During the consultation, the FFII documented many faults with the consultation in an open letter, and made suggestions for fixing these. Hintjens continues: "The Commission's behaviour is inconsistent with its pretended role as a neutral party. It puts a strong shadow over the credibility of the consultation procedure and any results the Commission may announce."

Ironically, the responses from the Commission's ICT SME sample nevertheless match the FFII's conclusion. They see the danger of software patents being legalized European-wide by the back door via both the Community Patent and the EPLA initiatives. The Commission however discredits this opinion by claiming these SMEs lack understanding of the patent system.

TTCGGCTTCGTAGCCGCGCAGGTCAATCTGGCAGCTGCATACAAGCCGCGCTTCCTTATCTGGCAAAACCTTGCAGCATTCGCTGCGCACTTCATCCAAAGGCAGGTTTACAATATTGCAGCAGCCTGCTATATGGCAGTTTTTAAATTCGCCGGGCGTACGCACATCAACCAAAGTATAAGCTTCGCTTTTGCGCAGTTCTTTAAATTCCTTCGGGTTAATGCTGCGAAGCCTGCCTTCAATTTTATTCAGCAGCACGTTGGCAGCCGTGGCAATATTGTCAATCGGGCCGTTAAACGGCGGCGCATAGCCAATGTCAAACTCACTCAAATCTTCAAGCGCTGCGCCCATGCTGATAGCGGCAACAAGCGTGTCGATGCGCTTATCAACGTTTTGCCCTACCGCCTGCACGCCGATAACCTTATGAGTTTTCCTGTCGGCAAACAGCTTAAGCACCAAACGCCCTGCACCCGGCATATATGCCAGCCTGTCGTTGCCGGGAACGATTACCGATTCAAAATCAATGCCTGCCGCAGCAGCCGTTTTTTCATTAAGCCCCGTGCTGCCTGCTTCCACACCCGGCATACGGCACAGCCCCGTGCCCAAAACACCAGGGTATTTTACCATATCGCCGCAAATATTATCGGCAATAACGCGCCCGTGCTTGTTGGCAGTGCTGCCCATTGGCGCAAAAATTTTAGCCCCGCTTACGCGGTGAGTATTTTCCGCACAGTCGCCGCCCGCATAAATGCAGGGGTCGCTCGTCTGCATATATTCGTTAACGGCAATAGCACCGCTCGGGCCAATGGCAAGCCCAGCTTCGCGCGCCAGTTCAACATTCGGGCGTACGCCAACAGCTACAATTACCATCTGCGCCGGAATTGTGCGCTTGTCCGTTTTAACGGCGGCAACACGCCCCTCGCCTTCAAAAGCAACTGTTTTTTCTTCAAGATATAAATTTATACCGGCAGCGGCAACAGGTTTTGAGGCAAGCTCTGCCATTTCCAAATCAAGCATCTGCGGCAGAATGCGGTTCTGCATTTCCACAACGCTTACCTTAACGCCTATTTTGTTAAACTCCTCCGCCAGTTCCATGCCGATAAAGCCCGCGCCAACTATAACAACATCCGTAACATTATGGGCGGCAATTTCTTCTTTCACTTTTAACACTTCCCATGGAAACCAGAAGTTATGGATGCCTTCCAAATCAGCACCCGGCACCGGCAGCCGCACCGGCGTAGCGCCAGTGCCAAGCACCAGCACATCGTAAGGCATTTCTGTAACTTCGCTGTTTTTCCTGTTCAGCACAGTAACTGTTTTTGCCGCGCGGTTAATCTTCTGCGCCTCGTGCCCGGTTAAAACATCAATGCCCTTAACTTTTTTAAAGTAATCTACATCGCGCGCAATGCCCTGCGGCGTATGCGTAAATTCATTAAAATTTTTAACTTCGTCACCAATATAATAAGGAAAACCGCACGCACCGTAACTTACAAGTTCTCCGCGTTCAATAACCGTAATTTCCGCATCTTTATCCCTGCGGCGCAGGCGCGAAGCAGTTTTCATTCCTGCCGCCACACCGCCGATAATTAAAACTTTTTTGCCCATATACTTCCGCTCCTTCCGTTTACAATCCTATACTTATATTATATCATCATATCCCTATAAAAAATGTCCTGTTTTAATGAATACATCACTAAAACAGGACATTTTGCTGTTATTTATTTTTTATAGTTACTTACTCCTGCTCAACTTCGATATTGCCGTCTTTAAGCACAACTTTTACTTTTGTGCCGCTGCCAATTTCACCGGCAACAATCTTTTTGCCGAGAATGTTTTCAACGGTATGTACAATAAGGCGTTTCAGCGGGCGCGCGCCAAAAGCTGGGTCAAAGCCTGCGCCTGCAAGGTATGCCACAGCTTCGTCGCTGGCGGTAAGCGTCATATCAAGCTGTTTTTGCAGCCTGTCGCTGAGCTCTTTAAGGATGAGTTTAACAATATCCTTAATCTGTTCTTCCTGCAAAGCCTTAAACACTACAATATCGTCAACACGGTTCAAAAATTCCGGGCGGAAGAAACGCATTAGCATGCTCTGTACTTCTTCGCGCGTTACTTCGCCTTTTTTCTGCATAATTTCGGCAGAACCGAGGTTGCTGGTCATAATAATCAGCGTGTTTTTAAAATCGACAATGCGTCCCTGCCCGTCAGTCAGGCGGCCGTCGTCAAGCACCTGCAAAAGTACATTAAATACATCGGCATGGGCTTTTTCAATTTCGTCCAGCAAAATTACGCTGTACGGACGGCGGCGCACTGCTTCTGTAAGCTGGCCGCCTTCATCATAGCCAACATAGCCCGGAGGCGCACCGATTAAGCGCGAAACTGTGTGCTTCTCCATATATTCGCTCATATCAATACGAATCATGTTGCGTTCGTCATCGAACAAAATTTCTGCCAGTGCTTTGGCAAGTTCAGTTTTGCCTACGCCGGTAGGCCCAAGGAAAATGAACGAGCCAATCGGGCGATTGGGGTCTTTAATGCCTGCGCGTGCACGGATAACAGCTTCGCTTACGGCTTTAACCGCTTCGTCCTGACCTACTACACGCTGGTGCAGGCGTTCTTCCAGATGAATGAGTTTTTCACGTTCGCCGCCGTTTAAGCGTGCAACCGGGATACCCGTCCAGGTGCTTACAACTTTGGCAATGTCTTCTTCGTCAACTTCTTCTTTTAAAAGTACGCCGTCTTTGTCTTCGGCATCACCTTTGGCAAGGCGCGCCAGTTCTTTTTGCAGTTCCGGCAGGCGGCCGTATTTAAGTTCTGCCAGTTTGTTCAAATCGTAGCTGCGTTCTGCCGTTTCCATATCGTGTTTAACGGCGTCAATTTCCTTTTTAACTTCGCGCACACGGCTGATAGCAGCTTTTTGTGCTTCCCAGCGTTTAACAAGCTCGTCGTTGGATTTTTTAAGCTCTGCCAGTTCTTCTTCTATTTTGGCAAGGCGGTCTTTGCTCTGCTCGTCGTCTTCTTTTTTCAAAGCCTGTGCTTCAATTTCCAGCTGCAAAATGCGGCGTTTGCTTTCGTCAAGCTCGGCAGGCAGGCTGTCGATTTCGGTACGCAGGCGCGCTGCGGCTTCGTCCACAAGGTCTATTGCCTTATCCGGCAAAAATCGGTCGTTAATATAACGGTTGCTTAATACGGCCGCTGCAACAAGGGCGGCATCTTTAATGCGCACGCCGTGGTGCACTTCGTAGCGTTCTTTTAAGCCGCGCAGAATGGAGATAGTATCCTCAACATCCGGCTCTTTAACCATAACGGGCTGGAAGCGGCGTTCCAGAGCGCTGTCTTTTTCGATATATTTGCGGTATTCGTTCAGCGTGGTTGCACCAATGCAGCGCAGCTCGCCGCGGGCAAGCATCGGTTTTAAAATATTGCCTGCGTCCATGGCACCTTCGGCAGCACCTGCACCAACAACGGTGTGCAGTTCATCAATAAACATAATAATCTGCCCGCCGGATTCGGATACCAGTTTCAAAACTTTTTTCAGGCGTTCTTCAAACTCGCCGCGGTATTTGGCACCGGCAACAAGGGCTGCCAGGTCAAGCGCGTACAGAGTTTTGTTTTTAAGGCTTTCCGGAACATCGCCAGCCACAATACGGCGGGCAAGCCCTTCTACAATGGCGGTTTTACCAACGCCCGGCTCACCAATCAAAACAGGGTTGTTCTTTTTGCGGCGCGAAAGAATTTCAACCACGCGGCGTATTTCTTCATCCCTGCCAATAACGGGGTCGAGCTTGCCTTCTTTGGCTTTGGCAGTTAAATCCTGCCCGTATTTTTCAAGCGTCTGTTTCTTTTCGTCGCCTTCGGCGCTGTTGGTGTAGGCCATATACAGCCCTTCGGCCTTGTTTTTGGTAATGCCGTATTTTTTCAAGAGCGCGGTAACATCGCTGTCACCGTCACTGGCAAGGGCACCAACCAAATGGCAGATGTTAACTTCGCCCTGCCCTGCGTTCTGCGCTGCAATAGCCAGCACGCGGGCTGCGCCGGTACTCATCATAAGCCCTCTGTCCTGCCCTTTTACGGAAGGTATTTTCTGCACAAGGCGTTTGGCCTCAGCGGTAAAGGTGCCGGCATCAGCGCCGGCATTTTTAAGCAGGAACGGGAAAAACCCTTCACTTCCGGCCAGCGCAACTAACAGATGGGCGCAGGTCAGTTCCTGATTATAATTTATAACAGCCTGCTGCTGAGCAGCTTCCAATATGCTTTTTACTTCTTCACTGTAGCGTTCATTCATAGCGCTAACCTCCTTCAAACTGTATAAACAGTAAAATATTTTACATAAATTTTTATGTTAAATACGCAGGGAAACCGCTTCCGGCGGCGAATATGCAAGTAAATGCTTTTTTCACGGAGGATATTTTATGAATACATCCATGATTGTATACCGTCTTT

"Speaking as an SME, I'm outraged that while I had to spend huge amounts of time trying to understand this document, some patent-holding non-producing entity got secret financial assistance from the Commission to write an answer" concludes Hintjens, who is also CEO of iMatix Corporation.

Good luck.

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So what do you suggest?
by Colman (colman at eurotrib.com) on Tue Jul 11th, 2006 at 05:16:30 PM EST
  1. Lobby MEP so that they reverse the text in first reading with amendments
  2. Council will revert again to the original proposal, commission will applaude and say MEP shouldn't listen to citizens who obviously don't understand anything and fall for commies tricks
  3. Lobby MEP so that they reject the text in second reading.
  4. Next directive, goto 1.
by Laurent GUERBY on Wed Jul 12th, 2006 at 03:42:21 AM EST
[ Parent ]